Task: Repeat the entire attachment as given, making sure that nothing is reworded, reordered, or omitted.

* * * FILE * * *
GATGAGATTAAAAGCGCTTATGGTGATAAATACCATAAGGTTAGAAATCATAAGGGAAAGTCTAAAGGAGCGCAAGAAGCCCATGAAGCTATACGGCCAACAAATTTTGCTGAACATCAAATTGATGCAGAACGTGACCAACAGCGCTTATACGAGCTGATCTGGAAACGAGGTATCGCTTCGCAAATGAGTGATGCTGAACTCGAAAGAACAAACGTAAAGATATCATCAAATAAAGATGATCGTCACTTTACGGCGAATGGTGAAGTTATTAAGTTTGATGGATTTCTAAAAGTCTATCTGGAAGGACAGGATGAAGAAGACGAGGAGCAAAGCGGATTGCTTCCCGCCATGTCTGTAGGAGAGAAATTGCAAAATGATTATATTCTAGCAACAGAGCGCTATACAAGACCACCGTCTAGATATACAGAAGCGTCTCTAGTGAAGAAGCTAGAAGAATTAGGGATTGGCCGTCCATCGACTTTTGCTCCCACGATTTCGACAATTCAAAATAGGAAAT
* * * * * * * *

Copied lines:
GATGAGATTAAAAGCGCTTATGGTGATAAATACCATAAGGTTAGAAATCATAAGGGAAAGTCTAAAGGAGCGCAAGAAGCCCATGAAGCTATACGGCCAACAAATTTTGCTGAACATCAAATTGATGCAGAACGTGACCAACAGCGCTTATACGAGCTGATCTGGAAACGAGGTATCGCTTCGCAAATGAGTGATGCTGAACTCGAAAGAACAAACGTAAAGATATCATCAAATAAAGATGATCGTCACTTTACGGCGAATGGTGAAGTTATTAAGTTTGATGGATTTCTAAAAGTCTATCTGGAAGGACAGGATGAAGAAGACGAGGAGCAAAGCGGATTGCTTCCCGCCATGTCTGTAGGAGAGAAATTGCAAAATGATTATATTCTAGCAACAGAGCGCTATACAAGACCACCGTCTAGATATACAGAAGCGTCTCTAGTGAAGAAGCTAGAAGAATTAGGGATTGGCCGTCCATCGACTTTTGCTCCCACGATTTCGACAATTCAAAATAGGAAAT